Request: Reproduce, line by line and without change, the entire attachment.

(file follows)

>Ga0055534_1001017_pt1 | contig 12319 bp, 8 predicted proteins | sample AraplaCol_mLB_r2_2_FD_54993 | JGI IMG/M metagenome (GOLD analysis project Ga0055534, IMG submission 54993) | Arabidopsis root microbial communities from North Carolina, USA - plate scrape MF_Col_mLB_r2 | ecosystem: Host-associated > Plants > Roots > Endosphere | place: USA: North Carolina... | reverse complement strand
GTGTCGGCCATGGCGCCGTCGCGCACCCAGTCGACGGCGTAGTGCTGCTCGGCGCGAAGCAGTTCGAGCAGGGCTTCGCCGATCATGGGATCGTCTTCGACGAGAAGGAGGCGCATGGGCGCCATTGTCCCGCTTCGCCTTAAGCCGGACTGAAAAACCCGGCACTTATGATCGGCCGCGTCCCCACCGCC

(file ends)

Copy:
>Ga0055534_1001017_pt1 | contig 12319 bp, 8 predicted proteins | sample AraplaCol_mLB_r2_2_FD_54993 | JGI IMG/M metagenome (GOLD analysis project Ga0055534, IMG submission 54993) | Arabidopsis root microbial communities from North Carolina, USA - plate scrape MF_Col_mLB_r2 | ecosystem: Host-associated > Plants > Roots > Endosphere | place: USA: North Carolina... | reverse complement strand
GTGTCGGCCATGGCGCCGTCGCGCACCCAGTCGACGGCGTAGTGCTGCTCGGCGCGAAGCAGTTCGAGCAGGGCTTCGCCGATCATGGGATCGTCTTCGACGAGAAGGAGGCGCATGGGCGCCATTGTCCCGCTTCGCCTTAAGCCGGACTGAAAAACCCGGCACTTATGATCGGCCGCGTCCCCACCGCC